Engineer Carlo Abarth, born in Austria, established his company in Torino, Italy in 1949. It focused on performance exhaust and induction systems, later creating limited-series production cars and prototypes. In 1956, the Fiat 600 was turned into a world-class sports car with the help of Abarth modifications. In 1961, using the 600D chassis, an even more potent version was introduced.
Abarth's reputation for modifying Fiat 500 and 600 models led to popularity within the racing community. The last evolution of these models was the 1000. The first 1000 Berlina first appeared in 1962 using a version of the Fiat 600D engine. This was followed by the Berlina Corsa in 1964, which had a front mounted radiator which was placed in-between the bumper bars. The engine offered 76 horsepower, an improvement of 8 hp over the prior 1000 Berlina. The rear mounted engine produced significant heat; in efforts to cool the engine, the engine hood was left open. In 1965, the fan used to cool the rear engine was eliminated with the arrival of a larger radiator. Other minor improvements were the relocation of the fuel filler cap to the center of the front hood. The following year, even larger radiators were placed in the front.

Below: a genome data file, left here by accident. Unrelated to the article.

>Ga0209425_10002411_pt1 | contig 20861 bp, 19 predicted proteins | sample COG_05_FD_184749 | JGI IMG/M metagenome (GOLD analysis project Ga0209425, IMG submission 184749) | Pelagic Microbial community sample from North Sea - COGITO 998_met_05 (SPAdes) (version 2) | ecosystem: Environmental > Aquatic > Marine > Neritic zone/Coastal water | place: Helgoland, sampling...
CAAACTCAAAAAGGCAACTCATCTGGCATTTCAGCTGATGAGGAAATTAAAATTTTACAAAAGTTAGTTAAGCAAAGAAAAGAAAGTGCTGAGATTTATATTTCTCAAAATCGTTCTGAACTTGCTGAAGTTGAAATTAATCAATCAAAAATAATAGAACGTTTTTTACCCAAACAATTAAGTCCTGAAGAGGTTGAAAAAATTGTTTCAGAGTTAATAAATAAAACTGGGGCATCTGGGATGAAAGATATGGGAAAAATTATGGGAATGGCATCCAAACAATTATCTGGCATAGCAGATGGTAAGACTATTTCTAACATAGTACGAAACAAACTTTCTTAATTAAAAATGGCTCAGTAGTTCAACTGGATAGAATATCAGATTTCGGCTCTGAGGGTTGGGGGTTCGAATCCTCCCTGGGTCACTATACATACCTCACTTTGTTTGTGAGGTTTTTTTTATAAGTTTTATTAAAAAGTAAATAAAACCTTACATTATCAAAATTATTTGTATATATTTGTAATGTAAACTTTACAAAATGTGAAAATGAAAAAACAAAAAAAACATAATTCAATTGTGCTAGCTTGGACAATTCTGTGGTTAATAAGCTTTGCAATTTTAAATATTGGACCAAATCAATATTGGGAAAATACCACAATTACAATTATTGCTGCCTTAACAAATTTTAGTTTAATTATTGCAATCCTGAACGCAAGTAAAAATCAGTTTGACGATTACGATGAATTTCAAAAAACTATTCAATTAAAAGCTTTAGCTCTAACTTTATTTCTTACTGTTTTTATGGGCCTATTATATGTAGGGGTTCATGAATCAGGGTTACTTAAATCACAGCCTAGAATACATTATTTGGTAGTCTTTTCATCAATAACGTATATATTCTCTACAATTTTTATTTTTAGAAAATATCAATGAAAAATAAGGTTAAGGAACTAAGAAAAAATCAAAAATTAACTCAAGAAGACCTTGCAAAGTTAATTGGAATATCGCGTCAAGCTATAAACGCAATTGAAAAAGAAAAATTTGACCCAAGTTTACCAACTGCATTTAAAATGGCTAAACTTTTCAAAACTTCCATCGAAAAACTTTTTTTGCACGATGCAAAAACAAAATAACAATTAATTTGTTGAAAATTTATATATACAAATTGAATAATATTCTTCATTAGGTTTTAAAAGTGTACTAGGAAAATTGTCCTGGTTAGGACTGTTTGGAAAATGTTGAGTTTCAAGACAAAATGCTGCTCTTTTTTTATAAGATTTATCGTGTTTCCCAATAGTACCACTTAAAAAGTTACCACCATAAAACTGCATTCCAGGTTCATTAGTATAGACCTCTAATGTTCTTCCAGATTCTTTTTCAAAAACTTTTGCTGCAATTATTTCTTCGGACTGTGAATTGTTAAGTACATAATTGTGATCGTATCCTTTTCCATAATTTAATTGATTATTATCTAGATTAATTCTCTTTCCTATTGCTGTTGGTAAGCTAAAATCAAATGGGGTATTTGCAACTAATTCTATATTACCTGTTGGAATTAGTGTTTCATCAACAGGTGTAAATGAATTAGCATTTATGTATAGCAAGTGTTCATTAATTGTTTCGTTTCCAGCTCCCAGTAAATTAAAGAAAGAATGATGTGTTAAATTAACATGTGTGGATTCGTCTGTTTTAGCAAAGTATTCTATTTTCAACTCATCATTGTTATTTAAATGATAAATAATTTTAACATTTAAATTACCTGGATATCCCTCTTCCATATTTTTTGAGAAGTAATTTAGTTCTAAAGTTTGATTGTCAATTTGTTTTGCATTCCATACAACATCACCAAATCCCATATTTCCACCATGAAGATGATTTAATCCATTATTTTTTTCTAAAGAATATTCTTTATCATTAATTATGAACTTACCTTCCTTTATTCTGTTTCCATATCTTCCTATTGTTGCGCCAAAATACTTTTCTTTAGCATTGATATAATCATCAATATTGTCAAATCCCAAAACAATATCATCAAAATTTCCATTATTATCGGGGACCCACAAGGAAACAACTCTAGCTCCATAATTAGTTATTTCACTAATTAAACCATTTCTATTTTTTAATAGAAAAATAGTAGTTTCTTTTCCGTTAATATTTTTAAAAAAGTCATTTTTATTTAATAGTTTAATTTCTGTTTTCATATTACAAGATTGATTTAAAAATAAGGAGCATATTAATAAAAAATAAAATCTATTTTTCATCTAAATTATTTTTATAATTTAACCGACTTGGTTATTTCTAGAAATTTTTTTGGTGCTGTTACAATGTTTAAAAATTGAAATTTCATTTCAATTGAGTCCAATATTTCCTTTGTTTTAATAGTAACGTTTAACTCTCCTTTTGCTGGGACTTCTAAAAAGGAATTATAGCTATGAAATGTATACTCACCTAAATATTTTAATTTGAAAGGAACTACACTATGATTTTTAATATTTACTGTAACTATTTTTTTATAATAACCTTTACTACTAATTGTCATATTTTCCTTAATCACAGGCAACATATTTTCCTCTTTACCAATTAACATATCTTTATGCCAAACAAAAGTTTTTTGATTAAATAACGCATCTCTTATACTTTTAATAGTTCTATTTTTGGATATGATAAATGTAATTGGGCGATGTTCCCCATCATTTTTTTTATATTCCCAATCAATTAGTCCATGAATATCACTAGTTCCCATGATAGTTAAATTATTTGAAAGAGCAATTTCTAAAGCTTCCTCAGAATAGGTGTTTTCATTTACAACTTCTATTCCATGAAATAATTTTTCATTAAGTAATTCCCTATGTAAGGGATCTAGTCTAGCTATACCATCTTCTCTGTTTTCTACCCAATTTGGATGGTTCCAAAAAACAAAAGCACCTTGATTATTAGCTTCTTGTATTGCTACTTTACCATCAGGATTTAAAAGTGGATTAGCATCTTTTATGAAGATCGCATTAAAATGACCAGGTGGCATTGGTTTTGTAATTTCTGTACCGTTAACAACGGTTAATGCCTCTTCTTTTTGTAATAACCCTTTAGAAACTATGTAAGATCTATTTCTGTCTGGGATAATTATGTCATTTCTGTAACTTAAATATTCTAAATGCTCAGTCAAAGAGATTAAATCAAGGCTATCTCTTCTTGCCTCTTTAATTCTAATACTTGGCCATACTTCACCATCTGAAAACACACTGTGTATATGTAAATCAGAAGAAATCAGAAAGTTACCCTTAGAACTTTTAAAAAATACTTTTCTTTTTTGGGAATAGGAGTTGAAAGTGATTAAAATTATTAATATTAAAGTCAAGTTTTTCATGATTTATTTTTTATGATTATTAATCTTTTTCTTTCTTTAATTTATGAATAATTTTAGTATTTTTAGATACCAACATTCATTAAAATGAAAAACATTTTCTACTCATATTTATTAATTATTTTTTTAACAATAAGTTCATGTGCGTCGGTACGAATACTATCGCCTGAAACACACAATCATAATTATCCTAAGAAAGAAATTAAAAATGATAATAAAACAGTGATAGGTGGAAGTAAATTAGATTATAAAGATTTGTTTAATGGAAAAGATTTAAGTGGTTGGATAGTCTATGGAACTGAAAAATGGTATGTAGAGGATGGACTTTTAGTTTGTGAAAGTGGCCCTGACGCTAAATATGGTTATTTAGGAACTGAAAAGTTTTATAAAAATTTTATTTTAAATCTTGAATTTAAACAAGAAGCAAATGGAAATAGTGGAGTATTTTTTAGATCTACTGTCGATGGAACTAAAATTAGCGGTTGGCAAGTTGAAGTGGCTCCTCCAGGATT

During much of the mid-to-late 1960s and into the 1970s, the Fiat-Abarth 1000 won the Division 1 Touring Car Championship, Rallies, hillclimbs, and other 1000cc class events. by Daniel Vaughan | Apr 2019
The 1000 TC (for Turismo Competizione) was raced with much success in the 1,000cc touring car class. This particular example is an early Abarth-built model and is fitted with a proper AH engine block. It remained with its original Italian owner for n....[continue reading]
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